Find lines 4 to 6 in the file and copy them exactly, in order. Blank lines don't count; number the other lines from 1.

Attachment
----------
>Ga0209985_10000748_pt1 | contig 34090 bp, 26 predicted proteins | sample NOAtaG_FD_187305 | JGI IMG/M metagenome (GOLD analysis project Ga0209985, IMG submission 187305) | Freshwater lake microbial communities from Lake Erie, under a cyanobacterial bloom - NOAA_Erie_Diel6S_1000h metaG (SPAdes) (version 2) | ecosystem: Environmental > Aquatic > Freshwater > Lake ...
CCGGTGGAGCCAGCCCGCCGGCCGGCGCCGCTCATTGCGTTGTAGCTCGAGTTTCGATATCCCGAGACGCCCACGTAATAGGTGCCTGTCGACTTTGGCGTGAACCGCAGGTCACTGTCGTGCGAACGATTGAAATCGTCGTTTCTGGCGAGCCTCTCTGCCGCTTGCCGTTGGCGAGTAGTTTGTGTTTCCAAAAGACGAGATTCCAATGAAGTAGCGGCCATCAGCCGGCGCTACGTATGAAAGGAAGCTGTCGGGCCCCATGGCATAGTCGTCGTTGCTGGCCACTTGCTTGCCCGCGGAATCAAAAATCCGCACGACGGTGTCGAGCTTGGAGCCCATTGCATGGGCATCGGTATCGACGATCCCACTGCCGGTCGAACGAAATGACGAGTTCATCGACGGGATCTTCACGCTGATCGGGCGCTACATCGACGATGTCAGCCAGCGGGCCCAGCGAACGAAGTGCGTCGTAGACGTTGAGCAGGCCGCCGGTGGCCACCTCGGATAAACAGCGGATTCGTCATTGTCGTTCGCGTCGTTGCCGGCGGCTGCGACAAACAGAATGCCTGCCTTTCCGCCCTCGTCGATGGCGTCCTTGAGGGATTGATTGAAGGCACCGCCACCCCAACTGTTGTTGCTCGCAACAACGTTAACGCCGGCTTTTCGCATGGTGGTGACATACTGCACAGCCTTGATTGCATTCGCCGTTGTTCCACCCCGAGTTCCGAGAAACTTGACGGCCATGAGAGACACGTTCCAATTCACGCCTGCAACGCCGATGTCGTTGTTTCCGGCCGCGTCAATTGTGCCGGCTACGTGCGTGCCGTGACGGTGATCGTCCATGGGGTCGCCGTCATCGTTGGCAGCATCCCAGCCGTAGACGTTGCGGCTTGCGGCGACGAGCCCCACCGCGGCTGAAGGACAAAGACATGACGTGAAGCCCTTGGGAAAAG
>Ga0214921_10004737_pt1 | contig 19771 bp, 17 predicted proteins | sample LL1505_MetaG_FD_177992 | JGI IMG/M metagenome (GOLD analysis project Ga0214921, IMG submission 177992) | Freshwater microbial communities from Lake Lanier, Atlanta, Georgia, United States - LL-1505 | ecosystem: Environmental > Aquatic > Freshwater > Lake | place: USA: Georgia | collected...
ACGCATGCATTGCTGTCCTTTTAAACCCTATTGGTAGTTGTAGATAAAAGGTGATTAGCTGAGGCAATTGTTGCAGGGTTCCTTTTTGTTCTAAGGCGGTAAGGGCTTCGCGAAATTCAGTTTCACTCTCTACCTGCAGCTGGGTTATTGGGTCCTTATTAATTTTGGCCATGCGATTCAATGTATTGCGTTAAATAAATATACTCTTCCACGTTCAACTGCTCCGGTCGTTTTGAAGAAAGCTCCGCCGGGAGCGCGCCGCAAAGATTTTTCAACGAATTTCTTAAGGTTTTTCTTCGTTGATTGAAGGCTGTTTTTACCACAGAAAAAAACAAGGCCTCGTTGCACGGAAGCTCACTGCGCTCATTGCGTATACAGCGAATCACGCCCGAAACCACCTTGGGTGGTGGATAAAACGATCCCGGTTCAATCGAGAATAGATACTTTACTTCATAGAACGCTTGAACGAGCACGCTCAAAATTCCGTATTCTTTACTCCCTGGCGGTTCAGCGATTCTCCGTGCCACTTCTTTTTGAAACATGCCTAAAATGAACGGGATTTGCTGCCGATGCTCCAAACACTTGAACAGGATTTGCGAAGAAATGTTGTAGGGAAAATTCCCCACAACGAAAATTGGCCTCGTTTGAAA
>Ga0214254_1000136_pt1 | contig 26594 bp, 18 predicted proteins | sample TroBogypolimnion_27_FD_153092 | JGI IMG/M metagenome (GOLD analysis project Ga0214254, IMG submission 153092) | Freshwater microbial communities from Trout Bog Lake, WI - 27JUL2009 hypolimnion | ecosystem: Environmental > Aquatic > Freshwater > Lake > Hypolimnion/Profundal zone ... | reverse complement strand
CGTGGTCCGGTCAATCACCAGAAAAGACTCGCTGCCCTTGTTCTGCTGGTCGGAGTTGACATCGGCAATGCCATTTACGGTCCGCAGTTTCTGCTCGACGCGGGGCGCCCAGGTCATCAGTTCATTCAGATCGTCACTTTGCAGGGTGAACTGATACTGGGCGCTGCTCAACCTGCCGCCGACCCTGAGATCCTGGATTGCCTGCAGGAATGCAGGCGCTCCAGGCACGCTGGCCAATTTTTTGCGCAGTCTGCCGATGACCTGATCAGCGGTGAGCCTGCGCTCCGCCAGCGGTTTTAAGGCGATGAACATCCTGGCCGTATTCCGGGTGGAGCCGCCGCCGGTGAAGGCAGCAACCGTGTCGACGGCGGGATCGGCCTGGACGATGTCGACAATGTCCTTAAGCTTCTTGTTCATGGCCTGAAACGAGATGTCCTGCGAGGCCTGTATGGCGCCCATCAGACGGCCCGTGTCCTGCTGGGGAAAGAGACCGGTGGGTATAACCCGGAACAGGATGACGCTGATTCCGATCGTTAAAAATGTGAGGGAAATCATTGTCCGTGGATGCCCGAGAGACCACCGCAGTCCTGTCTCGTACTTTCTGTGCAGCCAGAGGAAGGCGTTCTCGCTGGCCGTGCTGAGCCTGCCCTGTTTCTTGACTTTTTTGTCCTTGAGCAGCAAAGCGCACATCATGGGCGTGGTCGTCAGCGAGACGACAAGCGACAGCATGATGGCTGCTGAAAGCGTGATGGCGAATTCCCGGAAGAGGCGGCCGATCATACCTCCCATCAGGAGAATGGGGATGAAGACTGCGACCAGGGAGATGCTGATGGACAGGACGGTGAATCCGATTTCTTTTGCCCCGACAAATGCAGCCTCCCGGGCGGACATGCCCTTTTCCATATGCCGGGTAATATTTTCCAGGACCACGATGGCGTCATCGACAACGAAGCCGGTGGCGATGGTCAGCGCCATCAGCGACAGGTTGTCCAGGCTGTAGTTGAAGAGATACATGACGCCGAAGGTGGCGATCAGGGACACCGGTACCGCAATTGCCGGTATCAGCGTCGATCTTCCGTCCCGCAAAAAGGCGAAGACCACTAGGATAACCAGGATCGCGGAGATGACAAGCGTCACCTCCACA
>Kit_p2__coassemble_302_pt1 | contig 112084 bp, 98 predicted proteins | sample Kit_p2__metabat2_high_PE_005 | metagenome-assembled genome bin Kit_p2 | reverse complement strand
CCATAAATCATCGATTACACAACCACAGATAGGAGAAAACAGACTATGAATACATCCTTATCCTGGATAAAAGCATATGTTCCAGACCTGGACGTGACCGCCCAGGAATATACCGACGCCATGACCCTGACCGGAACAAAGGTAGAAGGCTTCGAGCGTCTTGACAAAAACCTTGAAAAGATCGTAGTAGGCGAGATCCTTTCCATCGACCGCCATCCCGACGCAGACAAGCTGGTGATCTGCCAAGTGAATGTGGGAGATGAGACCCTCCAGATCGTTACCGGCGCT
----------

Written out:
ACGCATGCATTGCTGTCCTTTTAAACCCTATTGGTAGTTGTAGATAAAAGGTGATTAGCTGAGGCAATTGTTGCAGGGTTCCTTTTTGTTCTAAGGCGGTAAGGGCTTCGCGAAATTCAGTTTCACTCTCTACCTGCAGCTGGGTTATTGGGTCCTTATTAATTTTGGCCATGCGATTCAATGTATTGCGTTAAATAAATATACTCTTCCACGTTCAACTGCTCCGGTCGTTTTGAAGAAAGCTCCGCCGGGAGCGCGCCGCAAAGATTTTTCAACGAATTTCTTAAGGTTTTTCTTCGTTGATTGAAGGCTGTTTTTACCACAGAAAAAAACAAGGCCTCGTTGCACGGAAGCTCACTGCGCTCATTGCGTATACAGCGAATCACGCCCGAAACCACCTTGGGTGGTGGATAAAACGATCCCGGTTCAATCGAGAATAGATACTTTACTTCATAGAACGCTTGAACGAGCACGCTCAAAATTCCGTATTCTTTACTCCCTGGCGGTTCAGCGATTCTCCGTGCCACTTCTTTTTGAAACATGCCTAAAATGAACGGGATTTGCTGCCGATGCTCCAAACACTTGAACAGGATTTGCGAAGAAATGTTGTAGGGAAAATTCCCCACAACGAAAATTGGCCTCGTTTGAAA
>Ga0214254_1000136_pt1 | contig 26594 bp, 18 predicted proteins | sample TroBogypolimnion_27_FD_153092 | JGI IMG/M metagenome (GOLD analysis project Ga0214254, IMG submission 153092) | Freshwater microbial communities from Trout Bog Lake, WI - 27JUL2009 hypolimnion | ecosystem: Environmental > Aquatic > Freshwater > Lake > Hypolimnion/Profundal zone ... | reverse complement strand
CGTGGTCCGGTCAATCACCAGAAAAGACTCGCTGCCCTTGTTCTGCTGGTCGGAGTTGACATCGGCAATGCCATTTACGGTCCGCAGTTTCTGCTCGACGCGGGGCGCCCAGGTCATCAGTTCATTCAGATCGTCACTTTGCAGGGTGAACTGATACTGGGCGCTGCTCAACCTGCCGCCGACCCTGAGATCCTGGATTGCCTGCAGGAATGCAGGCGCTCCAGGCACGCTGGCCAATTTTTTGCGCAGTCTGCCGATGACCTGATCAGCGGTGAGCCTGCGCTCCGCCAGCGGTTTTAAGGCGATGAACATCCTGGCCGTATTCCGGGTGGAGCCGCCGCCGGTGAAGGCAGCAACCGTGTCGACGGCGGGATCGGCCTGGACGATGTCGACAATGTCCTTAAGCTTCTTGTTCATGGCCTGAAACGAGATGTCCTGCGAGGCCTGTATGGCGCCCATCAGACGGCCCGTGTCCTGCTGGGGAAAGAGACCGGTGGGTATAACCCGGAACAGGATGACGCTGATTCCGATCGTTAAAAATGTGAGGGAAATCATTGTCCGTGGATGCCCGAGAGACCACCGCAGTCCTGTCTCGTACTTTCTGTGCAGCCAGAGGAAGGCGTTCTCGCTGGCCGTGCTGAGCCTGCCCTGTTTCTTGACTTTTTTGTCCTTGAGCAGCAAAGCGCACATCATGGGCGTGGTCGTCAGCGAGACGACAAGCGACAGCATGATGGCTGCTGAAAGCGTGATGGCGAATTCCCGGAAGAGGCGGCCGATCATACCTCCCATCAGGAGAATGGGGATGAAGACTGCGACCAGGGAGATGCTGATGGACAGGACGGTGAATCCGATTTCTTTTGCCCCGACAAATGCAGCCTCCCGGGCGGACATGCCCTTTTCCATATGCCGGGTAATATTTTCCAGGACCACGATGGCGTCATCGACAACGAAGCCGGTGGCGATGGTCAGCGCCATCAGCGACAGGTTGTCCAGGCTGTAGTTGAAGAGATACATGACGCCGAAGGTGGCGATCAGGGACACCGGTACCGCAATTGCCGGTATCAGCGTCGATCTTCCGTCCCGCAAAAAGGCGAAGACCACTAGGATAACCAGGATCGCGGAGATGACAAGCGTCACCTCCACA